We know that growth and traffic are important to you, and you’re interested in ways to grow your blog and build your readership. Today, we’re thrilled to chat with Robert Bruce at 101 Books about the growth and evolution of his popular site and his insights and tips on blogging about books and reading.
Robert is a full-time writer living in Nashville, Tennessee, who originally created his WordPress.com blog to chronicle a big literary challenge: to read Time Magazine‘s top 100 English-speaking novels since 1923 (plus Ulysses). If you haven’t visited his site before, we’re happy to introduce him to you!
When did you create 101 Books? What was your initial goal, and are you happy so far with the result?
When I started the blog, I never envisioned it’d become what it is today. Honestly, I thought I’d post every couple of weeks with a review of a book I’d just finished. But, for me, my book reviews are the least enjoyable posts to write. I started digging into the little nuances of each book — picking out passages, writing about the author, discussing the movie version of the book — and those are the posts I really enjoy, and that’s how today’s blog format eventually took shape.
At the time of this writing, you’ve got over 20,000 followers and counting. What’s your secret?
Getting Freshly Pressed and being a recommended book blog on WordPress.com doesn’t hurt! My first Freshly Pressed post in February 2011 really helped jumpstart my blog, and I’ve slowly built off that momentum over the years.
There’s really no secret. It’s just steady, consistent posting over a long period of time. 101 Books is more than three years old now, and I’ve had more than 700 posts. When you post that often, people are bound to find you. Then, the key is to just write content that relates to them. Most people don’t care about what you had for breakfast, but if you can help them learn something new, then they’ll keep coming back.
In your experience, what types of posts perform better?
The funny thing about my blog is that, even though it’s centered on the “101 Books” project, these book reviews don’t perform as well as the quirkier stuff.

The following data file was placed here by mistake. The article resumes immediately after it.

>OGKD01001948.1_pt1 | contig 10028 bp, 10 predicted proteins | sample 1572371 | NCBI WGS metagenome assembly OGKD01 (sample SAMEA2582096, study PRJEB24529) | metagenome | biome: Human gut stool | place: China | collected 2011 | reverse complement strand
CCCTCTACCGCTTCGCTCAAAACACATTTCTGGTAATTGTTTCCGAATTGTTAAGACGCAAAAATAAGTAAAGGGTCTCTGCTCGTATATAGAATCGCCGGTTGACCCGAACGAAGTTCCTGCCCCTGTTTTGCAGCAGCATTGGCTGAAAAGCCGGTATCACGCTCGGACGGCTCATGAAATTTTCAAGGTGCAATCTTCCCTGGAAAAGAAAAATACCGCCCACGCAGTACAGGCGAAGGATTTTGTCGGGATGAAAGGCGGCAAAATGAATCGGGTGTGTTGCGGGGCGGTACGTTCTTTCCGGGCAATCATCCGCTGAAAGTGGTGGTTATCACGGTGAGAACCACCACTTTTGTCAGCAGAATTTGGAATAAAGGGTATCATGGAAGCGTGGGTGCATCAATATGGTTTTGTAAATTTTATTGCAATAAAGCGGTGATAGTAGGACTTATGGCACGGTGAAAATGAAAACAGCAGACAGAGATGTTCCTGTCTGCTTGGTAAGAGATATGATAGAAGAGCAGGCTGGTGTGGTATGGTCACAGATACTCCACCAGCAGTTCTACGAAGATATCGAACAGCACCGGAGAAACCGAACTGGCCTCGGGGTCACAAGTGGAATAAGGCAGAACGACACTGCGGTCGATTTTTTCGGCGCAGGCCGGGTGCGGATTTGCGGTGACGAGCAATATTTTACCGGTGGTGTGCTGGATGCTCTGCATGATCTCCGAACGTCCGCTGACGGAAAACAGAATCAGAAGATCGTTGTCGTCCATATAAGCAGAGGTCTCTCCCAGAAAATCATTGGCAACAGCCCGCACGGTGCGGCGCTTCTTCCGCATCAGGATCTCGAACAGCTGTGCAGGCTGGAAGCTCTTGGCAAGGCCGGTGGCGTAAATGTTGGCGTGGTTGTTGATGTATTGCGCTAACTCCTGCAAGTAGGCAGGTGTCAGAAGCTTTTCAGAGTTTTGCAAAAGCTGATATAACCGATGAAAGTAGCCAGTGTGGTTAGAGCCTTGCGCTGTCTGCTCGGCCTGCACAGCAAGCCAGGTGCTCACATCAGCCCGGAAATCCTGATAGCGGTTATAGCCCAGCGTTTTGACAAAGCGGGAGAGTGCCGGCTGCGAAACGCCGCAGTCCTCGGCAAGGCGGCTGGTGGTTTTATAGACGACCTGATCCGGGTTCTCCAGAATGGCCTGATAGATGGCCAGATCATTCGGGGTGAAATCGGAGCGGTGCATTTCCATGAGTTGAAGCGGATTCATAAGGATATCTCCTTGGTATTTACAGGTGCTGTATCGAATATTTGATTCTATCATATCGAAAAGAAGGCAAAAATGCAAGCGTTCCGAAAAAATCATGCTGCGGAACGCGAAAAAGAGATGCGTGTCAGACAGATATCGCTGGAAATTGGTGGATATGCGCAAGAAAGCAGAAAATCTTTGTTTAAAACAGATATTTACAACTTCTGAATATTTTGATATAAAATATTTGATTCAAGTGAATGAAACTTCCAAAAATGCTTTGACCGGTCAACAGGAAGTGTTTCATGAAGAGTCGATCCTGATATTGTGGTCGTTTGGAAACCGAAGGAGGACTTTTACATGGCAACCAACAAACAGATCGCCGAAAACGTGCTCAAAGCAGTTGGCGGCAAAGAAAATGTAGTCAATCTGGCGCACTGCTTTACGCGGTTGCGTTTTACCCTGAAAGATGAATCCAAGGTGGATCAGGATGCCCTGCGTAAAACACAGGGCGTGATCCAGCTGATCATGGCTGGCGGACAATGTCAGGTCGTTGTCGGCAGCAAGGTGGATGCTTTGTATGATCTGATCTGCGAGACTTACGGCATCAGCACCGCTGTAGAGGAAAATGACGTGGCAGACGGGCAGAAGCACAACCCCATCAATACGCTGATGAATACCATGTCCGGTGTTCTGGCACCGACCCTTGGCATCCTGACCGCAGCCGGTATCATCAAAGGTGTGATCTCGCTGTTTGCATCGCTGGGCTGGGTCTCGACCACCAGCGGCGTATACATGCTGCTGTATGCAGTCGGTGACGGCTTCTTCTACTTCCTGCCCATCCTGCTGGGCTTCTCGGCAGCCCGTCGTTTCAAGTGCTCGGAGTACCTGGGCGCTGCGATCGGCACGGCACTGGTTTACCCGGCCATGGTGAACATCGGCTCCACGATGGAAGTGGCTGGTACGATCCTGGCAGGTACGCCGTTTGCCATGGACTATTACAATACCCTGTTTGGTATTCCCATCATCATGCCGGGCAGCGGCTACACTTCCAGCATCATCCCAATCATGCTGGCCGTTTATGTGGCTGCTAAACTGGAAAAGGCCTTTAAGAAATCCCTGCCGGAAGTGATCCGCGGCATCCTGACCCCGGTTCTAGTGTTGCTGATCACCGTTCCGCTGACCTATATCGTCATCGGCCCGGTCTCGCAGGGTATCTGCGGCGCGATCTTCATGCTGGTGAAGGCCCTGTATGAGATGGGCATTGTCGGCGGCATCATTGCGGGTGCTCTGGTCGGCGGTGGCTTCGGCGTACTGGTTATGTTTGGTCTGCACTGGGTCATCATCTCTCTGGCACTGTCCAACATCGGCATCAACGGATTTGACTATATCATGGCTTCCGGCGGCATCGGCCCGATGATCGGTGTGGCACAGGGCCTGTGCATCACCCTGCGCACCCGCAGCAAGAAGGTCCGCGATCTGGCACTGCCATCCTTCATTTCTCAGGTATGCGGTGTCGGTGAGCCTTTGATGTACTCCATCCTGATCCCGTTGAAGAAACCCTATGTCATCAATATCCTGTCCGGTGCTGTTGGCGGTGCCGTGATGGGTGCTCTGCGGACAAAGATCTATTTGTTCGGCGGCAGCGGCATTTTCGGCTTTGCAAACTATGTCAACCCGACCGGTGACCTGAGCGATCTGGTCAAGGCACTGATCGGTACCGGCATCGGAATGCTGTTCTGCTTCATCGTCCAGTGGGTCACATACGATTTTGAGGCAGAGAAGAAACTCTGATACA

One of the most popular posts I’ve had was a post about my two-year-old son judging books by their covers. I put a couple of classic book covers in front of him and asked him what he thought they were about. His answers were hilarious. That post took about 15 minutes to put together, but because it was unique and fresh, it became a hit.
Obviously, list-style posts do well, and I probably tend to overuse them because of that. (I’m not BuzzFeed.) Also, for whatever reason, people gravitate to more negative-sounding titles, like “7 Words That Should Die A Horrible Death.”
There are many blogs about books on the web. Why do you think yours has been so successful?
I think people can easily get behind the idea of someone pursuing a crazy goal and the ups and downs that come with that.
There’s a lot of great book blogs out there, and a lot of bloggers who write incredibly detailed book reviews. My blog is a little different because I review books in small chunks; I take a small passage from a book and write about it. Or I write about some cool, unusual fact from the author’s background. So I think it stands out a bit in the book blogging world.
Plus, I think people can easily get behind the idea of someone pursuing a crazy goal and the ups and downs that come with that. It’s like a literary version of the Julie and Julia book (and movie). Not that I’m near as creative and successful as she was, but you get the point.
On your FAQ page, you mention you don’t really have an organized reading plan. Content-wise, do you just go with the flow?
No, I definitely have an editorial schedule. Generally, I work about a week ahead and have another week of unwritten posts planned after that.
On the FAQ, what I’m referring to is how I select the books. I do go with the flow on that, but I pick five books at a time, so that allows me to build out my blog posts based on those upcoming reads.
Staying a few blog posts ahead is important for me, because it allows me to avoid the pressure of trying to come up with a topic the night before it’s supposed to go live. That’s just too much pressure, and it’s a quick way to burn out on blogging.
What widgets or tools in your dashboard do you use to promote your work?
I love the My Community Widget. I think it’s cool for my blog readers to come to my blog and occasionally see their avatar on the sidebar. It’s a small way to say thanks and maybe even send a little traffic their way.
I also think the Top Posts and Pages Widget is useful. My readers can easily see the ten most popular posts on 101 Books at any given time. This is great for newer readers who wouldn’t otherwise see the older posts that always tend to perform well.
Do you have tips for someone who wants to focus their blog on books?
Sometimes you’ve just got to push the publish button because an almost-perfect blog post is better than no post at all.
Be honest. Don’t feel like you have to like a book or dislike a book because of what the critics say. On my blog, I’m very vocal of my dislike for Mrs. Dalloway, but it’s my honest opinion.
If you want to write a book blog with an academic voice, that’s great. But you’ll probably realize that not many people will read it. I try to write about literature in an approachable way, and that style involves forgetting what my English literature professor taught me.
I think it’s also important to forget about being perfect. Sometimes you’ve just got to push the publish button because an almost-perfect blog post is better than no post at all. Don’t pass over the great in search of the perfect.